The Rundle Park Disc Golf Course was installed in 1980 by a Minnesota company called “Saucer Golf”. The “Saucer cones” demanded precision putting as you had to hit the 18 inch cone dead in the middle to get your disc to deflect down into the basket to make your putt. As far as anyone knows, Rundle saw casual play only for the first 17 or so years of its existence. Thankfully the history of disc golf in Edmonton and Alberta becomes a little less murky starting in 1998.
1998 saw the running of the first ever River City Open which was renamed the following year to, what we are more familiar with now, the River City Cup. The tradition of the River City Cup has continued to hold strong with tournaments being held every year in the month of July since. The River City Open could be seen as a catalyst to the popularity boom of disc golf in the province of Alberta.
1999 started off early with the first running of the charity Ice Bowl event in Edmonton. With disc golf fever in the air the formation and inaugural running of the Alberta Disc Golf Tour took place with events in Edmonton, Calgary, Canmore and Fernie B.C.
2001 is probably the most important year for disc golf in Edmonton as it saw the formation of the provincially registered not-for-profit Edmonton Disc Golf Association (EDGA) tasked with promoting and creating opportunities & activities for the public to discover and enjoy the sport of disc golf in Edmonton and its surrounding communities. A task that remains active even 10 years later with an entirely new generation of disc golfers at the helm. In addition to the formation of EDGA, the then president, Steve Mallett designed and installed a 27-hole course at the Lily Lake Resort near Bon Accord, about 30 minutes north of Edmonton, in 2000. The course was the site of the 2001 Canadian Disc Golf Championship, which was won by Mark Dakiv who beat Steve in a sudden-death playoff. The mid-week PDGA-sanctioned tournament, held in conjunction with Ultimate Nationals (held in Edmonton the following weekend) featured players from Alberta, B.C., Saskatchewan, Ontario, Spokane WA, Florida, and New Zealand. The course is now defunct, becoming un-used when resort ownership attempted to enforce an unpopular (and very pricy) pay-to-play policy.
2003 began with such excitement as Greg DeGreef, the then course development officer of EDGA, comes through for the club and gains permission from the City of Edmonton to upgrade Rundle Park Disc Golf Course to a full 18 baskets. This full expansion was unfortunately short lived as 3 of the 9 new baskets installed in July had to be removed a month later due to complaints by area residents. It would take 7 long years before Rundle Park would get a full 18-basket layout once more.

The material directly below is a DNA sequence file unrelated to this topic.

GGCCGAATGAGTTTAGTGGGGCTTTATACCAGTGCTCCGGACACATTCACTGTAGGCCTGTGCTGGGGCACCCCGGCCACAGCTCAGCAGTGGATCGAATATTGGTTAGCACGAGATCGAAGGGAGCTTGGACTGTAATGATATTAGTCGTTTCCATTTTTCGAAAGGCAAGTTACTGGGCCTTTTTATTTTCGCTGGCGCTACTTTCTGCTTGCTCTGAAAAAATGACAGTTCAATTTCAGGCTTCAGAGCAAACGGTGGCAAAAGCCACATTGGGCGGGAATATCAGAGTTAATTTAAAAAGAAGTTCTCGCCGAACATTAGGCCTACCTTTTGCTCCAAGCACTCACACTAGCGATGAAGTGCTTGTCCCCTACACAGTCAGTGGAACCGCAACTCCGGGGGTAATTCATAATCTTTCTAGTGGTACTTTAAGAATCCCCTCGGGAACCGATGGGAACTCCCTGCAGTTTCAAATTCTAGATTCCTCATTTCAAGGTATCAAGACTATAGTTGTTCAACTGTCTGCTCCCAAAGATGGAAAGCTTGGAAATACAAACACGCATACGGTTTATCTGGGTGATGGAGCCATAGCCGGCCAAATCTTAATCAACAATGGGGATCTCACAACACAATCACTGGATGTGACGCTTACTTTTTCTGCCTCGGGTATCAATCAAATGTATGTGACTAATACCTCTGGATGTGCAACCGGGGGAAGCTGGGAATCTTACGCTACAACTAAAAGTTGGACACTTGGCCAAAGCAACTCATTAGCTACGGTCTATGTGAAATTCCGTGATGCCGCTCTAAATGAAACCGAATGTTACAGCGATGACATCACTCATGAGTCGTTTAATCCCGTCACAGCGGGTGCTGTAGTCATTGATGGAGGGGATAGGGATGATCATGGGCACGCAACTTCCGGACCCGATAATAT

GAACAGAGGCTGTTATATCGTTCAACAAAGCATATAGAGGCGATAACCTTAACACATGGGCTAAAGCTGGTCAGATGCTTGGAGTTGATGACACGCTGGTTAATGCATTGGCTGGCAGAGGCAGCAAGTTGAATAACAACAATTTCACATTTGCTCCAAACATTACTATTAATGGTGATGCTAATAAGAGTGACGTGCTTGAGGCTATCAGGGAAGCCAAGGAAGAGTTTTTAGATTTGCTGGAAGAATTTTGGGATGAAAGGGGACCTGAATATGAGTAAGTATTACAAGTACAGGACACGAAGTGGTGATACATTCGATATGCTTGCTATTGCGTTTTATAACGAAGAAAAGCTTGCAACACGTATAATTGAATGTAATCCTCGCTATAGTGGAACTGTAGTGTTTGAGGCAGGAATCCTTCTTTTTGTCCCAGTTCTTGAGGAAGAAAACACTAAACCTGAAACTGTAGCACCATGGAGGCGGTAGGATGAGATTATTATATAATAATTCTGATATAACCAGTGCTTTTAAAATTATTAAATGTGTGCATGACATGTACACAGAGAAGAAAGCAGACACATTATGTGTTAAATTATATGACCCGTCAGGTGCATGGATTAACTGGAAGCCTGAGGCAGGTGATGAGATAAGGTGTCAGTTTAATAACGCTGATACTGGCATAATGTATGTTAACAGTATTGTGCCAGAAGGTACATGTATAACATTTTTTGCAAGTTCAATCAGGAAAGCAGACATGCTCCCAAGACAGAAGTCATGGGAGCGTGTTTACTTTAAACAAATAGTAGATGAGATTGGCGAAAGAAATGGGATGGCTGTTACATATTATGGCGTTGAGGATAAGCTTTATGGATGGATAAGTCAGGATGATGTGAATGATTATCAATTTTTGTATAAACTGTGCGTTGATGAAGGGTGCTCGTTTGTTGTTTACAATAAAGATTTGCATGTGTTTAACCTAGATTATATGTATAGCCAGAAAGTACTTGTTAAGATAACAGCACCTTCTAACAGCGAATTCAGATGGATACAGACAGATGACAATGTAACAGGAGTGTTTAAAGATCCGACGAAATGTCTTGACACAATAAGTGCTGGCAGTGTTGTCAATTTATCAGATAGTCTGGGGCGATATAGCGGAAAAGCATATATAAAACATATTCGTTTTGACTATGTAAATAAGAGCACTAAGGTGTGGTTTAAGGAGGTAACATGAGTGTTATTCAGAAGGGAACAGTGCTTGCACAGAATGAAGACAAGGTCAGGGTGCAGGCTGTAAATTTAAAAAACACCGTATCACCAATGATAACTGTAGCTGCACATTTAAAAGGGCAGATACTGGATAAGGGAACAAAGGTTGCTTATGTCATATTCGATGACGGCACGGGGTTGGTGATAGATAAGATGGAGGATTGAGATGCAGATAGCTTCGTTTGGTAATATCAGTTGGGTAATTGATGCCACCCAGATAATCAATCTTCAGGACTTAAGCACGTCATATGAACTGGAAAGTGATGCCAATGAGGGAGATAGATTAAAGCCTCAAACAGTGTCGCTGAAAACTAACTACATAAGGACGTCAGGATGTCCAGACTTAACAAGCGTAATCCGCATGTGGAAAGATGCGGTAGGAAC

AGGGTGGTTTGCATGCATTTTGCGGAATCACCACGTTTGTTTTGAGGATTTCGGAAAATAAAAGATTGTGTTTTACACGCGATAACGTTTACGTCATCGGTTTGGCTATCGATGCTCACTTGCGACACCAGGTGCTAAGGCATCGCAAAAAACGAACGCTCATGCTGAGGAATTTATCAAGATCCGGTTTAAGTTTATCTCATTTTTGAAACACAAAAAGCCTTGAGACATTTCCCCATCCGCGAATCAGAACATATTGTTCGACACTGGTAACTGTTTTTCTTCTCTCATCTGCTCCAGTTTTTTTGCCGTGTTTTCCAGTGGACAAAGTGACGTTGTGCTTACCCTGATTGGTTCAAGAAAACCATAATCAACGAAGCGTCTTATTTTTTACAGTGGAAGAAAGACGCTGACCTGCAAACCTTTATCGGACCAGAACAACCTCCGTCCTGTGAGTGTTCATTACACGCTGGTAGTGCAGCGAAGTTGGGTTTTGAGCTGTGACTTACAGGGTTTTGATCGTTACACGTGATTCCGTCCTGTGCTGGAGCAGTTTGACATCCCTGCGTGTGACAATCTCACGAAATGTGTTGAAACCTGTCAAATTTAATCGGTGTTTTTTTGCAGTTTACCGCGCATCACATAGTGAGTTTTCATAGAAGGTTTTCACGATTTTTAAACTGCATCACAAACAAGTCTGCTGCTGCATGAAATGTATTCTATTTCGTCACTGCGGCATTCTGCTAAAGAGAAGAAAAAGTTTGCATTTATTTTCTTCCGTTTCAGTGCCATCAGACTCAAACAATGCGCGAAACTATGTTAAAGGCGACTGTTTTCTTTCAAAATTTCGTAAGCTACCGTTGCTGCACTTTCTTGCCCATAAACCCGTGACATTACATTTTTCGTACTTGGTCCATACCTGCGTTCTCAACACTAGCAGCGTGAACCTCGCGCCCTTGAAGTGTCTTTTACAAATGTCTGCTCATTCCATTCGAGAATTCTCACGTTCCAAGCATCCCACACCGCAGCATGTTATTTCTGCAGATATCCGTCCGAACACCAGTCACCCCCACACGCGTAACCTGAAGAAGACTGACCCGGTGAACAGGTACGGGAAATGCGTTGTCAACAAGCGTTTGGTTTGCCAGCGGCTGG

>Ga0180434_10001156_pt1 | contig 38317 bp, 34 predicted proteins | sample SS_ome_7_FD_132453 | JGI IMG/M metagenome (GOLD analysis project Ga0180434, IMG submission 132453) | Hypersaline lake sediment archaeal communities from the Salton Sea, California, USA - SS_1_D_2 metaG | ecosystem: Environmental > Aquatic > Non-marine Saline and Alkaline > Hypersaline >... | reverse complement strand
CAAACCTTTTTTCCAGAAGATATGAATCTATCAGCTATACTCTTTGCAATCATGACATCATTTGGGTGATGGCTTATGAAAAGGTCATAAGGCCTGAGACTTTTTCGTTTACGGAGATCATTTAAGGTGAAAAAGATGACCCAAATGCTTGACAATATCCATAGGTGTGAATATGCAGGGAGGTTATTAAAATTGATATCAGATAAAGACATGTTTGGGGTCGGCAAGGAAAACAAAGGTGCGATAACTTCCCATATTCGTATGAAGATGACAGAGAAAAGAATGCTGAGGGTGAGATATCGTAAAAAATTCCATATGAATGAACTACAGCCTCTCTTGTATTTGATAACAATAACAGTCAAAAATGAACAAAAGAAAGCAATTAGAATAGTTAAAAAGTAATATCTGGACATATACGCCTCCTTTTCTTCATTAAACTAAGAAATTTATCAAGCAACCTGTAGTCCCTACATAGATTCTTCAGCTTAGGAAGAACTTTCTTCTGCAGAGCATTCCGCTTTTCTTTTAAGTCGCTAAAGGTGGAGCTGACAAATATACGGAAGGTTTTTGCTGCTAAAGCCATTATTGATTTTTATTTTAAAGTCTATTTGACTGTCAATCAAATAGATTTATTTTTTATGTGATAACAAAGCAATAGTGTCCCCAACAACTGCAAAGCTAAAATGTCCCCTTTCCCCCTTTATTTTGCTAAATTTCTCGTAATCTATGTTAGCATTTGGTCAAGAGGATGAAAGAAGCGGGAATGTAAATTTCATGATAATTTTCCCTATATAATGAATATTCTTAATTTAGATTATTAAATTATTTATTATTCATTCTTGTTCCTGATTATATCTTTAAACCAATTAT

In 2005 Craig Burrows-Johnson and Steve Mallett co-designed a long and extremely challenging 18-basket course in Wetaskiwin for the Seniors Games. The course has hosted several Alberta Disc Golf Tour events since including the Alberta Open several times as well as 2010′s Provincial Doubles Championship.
Disc Golf in Alberta would continue to gain popularity through 2007 when Edmonton hosted its 10th annual River City Cup to players all over Western Canada. The increased popularity and exposure of this cornerstone event were monumental in the push for a renovated Rundle Park and it wouldn’t be long before disc golf went from being a niche sport to an activity freely enjoyed by thousands.
With the Alberta Disc Golf Tour entering it’s 10th year in 2008, EDGA looked forward to completing a re-designed 18-basket course at Rundle park complete with PDGA sanctioned Innova DISCatchers, 8 to 10 foot cement tee pads and graphic tee signs showing the layout and distances of each hole. The project was a collaborative result of a positive and healthy new partnership between EDGA and the City of Edmonton. Construction on the new course started in early May of 2008 and completed construction in the summer of 2009.